The primary problem of the internal monologue is how much we have our character’s tell the reader versus how much we let the reader infer from their actions. When we’re writing a first draft it’s best not to think too hard about this and simply write it all out and edit it later. In a first draft it doesn’t matter if we tell too much because we are simply working out the story and refining the balance of showing and telling comes later.
The primary question we need to ask, as with any editing, is does the reader need to know this now? This question might be slightly complicated by whether we’re dropping hints to develop as the story progresses, but if we’re doing this during editing and have the full story then it can be easier to experiment with moving these hints around. If we’re dropping subtle hints then the question of whether they need to know this information now becomes more a question of ‘have I made this too obvious?’ but, once again, we can experiment with how obvious we make it to find what we think works.
An example might be if we’re in the middle of an action scene and add a long section of thought with breaks the action and drama. This would be the wrong place for an extended internal debate but sitting staring out of the window anxiously considering a question would be the place for an internal debate.
However, when it comes to the internal monologue we have two more important questions to consider: What does the character want us to know? How do they want to be perceived?
Both these questions effect what a character will reveal in an internal monologue, particularly in a subjective narration. These questions are not entirely removed by an omniscient narrator, a third-person narrative that’s the voice of the author, Dickens would be an example. In this case we would ask what we want the reader to know and how we want the character to be perceived. There is a general assumption that the authorial voice is reliable because the author has no reason to lie, but that doesn’t mean we have to tell the reader everything.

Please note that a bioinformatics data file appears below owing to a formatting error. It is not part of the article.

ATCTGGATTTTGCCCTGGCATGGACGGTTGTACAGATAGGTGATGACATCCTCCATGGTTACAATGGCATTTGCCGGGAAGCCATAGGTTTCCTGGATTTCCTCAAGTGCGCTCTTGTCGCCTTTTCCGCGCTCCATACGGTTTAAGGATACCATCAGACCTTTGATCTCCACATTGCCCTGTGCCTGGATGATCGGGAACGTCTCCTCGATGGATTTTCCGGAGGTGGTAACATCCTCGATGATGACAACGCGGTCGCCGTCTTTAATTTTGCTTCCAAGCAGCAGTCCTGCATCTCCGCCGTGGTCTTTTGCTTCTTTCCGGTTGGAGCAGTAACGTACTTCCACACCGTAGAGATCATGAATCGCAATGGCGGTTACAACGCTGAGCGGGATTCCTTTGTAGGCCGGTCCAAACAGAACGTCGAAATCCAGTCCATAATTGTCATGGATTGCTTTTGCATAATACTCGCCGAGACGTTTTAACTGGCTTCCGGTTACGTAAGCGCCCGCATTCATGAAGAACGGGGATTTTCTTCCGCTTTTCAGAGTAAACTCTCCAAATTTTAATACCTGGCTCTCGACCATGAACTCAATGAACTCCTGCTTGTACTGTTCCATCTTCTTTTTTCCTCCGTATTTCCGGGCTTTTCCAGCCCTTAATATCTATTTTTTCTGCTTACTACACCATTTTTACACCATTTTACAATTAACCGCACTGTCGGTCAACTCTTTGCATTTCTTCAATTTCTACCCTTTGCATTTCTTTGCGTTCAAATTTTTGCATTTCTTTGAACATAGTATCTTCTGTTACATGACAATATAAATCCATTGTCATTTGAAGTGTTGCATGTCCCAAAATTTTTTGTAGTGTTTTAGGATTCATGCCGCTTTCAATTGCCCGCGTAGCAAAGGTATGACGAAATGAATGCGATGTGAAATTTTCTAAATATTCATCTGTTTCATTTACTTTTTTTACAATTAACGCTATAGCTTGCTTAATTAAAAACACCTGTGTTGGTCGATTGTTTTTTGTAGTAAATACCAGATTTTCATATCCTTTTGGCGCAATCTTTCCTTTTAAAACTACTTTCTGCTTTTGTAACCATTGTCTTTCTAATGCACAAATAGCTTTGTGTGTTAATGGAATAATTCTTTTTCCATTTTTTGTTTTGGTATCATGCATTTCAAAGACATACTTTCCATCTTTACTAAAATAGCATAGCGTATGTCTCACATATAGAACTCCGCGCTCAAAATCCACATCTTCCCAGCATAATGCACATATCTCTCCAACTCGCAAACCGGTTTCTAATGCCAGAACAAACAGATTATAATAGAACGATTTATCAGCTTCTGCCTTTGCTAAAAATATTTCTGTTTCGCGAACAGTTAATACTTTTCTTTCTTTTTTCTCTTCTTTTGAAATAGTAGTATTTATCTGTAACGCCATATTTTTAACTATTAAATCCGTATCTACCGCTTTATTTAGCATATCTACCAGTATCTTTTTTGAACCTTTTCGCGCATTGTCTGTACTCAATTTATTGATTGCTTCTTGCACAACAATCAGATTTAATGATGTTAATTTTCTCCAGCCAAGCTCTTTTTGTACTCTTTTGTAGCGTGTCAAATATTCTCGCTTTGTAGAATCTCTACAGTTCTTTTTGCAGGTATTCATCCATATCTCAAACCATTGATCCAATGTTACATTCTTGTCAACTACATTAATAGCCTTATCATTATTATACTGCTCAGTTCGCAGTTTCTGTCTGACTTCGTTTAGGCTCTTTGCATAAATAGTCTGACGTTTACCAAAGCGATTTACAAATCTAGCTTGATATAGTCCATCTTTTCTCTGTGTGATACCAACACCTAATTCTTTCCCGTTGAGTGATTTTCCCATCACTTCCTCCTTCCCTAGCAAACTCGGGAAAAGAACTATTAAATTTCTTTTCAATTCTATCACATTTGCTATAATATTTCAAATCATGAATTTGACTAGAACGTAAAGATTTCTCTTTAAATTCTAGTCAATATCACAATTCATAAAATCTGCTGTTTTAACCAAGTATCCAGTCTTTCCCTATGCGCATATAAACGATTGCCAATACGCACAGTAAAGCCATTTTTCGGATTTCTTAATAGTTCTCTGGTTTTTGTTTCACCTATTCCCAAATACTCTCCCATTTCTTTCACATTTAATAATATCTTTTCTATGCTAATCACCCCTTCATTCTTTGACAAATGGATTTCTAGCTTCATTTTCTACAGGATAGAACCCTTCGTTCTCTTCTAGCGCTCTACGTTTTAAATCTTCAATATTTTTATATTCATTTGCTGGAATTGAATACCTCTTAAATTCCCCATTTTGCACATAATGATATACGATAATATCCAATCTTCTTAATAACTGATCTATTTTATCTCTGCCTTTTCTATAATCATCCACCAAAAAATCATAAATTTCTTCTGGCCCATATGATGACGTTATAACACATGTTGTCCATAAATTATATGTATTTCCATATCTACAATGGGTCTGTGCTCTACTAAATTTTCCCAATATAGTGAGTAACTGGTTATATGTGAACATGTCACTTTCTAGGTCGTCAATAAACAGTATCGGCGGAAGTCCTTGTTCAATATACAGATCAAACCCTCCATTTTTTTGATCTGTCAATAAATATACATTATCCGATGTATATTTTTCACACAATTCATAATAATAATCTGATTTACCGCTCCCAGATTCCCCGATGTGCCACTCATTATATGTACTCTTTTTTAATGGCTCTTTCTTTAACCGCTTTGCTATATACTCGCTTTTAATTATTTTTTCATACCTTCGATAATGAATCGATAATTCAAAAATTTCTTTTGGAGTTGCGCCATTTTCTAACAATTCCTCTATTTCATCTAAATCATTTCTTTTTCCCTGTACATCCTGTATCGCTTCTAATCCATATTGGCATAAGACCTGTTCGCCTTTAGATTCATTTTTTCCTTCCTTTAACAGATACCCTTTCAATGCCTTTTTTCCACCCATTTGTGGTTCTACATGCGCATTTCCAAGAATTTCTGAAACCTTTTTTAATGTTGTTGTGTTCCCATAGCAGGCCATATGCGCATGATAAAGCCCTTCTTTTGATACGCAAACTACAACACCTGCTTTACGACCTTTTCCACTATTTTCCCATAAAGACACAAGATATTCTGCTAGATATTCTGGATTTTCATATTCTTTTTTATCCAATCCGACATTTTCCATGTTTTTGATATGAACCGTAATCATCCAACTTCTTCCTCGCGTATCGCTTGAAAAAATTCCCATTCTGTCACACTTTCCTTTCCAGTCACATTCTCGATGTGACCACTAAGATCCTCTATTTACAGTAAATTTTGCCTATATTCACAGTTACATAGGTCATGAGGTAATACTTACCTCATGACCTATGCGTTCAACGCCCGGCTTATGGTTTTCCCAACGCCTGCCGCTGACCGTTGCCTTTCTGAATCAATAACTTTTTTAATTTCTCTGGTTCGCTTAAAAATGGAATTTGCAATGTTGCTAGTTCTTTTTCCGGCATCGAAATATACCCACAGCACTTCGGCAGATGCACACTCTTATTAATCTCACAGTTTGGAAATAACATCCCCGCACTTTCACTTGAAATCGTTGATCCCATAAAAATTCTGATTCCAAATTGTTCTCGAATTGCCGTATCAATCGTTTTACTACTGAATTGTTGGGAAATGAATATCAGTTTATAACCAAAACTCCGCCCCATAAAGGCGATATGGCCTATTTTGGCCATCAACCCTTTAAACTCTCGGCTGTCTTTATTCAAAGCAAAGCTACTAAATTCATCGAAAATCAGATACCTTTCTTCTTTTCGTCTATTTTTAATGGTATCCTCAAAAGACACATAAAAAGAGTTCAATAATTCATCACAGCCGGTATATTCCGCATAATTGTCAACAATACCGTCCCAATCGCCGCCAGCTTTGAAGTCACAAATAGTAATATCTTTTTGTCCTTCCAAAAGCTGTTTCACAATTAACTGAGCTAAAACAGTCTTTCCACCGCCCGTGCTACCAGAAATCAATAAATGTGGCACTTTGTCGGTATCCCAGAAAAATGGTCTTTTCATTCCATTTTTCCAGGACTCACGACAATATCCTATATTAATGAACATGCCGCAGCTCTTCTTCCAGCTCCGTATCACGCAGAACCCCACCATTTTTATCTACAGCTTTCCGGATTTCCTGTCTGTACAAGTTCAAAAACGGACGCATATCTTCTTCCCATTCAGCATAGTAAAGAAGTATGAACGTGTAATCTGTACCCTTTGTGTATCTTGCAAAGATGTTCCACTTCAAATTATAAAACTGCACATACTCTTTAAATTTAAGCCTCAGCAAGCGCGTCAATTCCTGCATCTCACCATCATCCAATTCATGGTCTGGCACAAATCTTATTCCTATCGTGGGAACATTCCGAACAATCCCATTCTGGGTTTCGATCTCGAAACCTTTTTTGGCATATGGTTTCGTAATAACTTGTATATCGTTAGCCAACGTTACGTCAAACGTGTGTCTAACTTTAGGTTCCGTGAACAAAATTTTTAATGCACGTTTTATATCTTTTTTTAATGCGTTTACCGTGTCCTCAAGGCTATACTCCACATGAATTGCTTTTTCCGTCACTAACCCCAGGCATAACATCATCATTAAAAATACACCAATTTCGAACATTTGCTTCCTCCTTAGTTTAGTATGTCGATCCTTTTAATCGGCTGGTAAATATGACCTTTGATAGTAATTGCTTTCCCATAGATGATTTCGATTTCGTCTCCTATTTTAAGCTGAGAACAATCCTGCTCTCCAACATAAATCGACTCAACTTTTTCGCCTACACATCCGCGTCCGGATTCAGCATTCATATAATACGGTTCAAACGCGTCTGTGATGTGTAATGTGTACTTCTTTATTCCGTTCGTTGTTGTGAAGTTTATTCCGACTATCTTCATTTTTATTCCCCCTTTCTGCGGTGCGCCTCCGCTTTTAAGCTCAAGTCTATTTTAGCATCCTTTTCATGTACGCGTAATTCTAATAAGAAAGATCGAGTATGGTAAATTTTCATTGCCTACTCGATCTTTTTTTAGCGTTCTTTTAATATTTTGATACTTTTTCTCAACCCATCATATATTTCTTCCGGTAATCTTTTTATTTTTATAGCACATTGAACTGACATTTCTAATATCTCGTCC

We can ‘lie’ by omission, spreading the information around in chunks, or the internal and the external may be at odds. Simply because a character behaves one way doesn’t mean they can’t be thinking something else, just like people characters can be contradictory or wear a façade. As we develop a story we have to decide if we want to drop the façade, which usually happens in stories, and if they do will this be to the other characters or only to the reader.
When we have a contrast between what the other characters know and the reader knowing more it’s referred to as ‘dramatic irony’. It creates situations where characters behave in way that isn’t necessarily ironic but is in conflict with what the reader knows to be true. Perhaps we’ve shown the reader different character’s perspectives so they’re seen more of what’s been happening, or perhaps they know what the narrator is hiding from the other characters. The classic example would be when the reader knows one character is in love with another but this character, for whatever reason, can’t tell the person they’re in love with. For example the trope of a character driving the person they love away because it’s ‘better’, ‘safer’, because they’re an ’emotional mess’ or numerous other reasons. Dramatic irony would be the reader saying, ‘don’t leave they love you really, it just…’
The opposite might be when other characters seem to know more about the protagonist but whatever it is they know isn’t mentioned in the internal monologue and no-one says specifically. This can be a tricky one to pull off, particularly in a first person narrative where we’re always inside a character’s head, because it can appear to be avoidance and can become conspicuous. If other characters keep mentioning ‘that thing that happened’ but the main character always thinks ‘I wish they wouldn’t mention that thing’ the reader may become impatient and frustrated if there’s no obvious reason for it. Sometimes if we want to write it that way it can be best to drop hints and make fewer direct mentions because, as I keep saying, repetition creates emphasis.
If in doubt it can be best to ask someone you trust to read your story and give you their impressions: What did they gather about a character? When did they realise this or that? Was there anything they wanted to know but didn’t find out?
Most importantly don’t worry about it in the first draft. First drafts are never perfect.
NOTE: Each article series comes in five parts published between Monday and Friday. Check back tomorrow for the next part.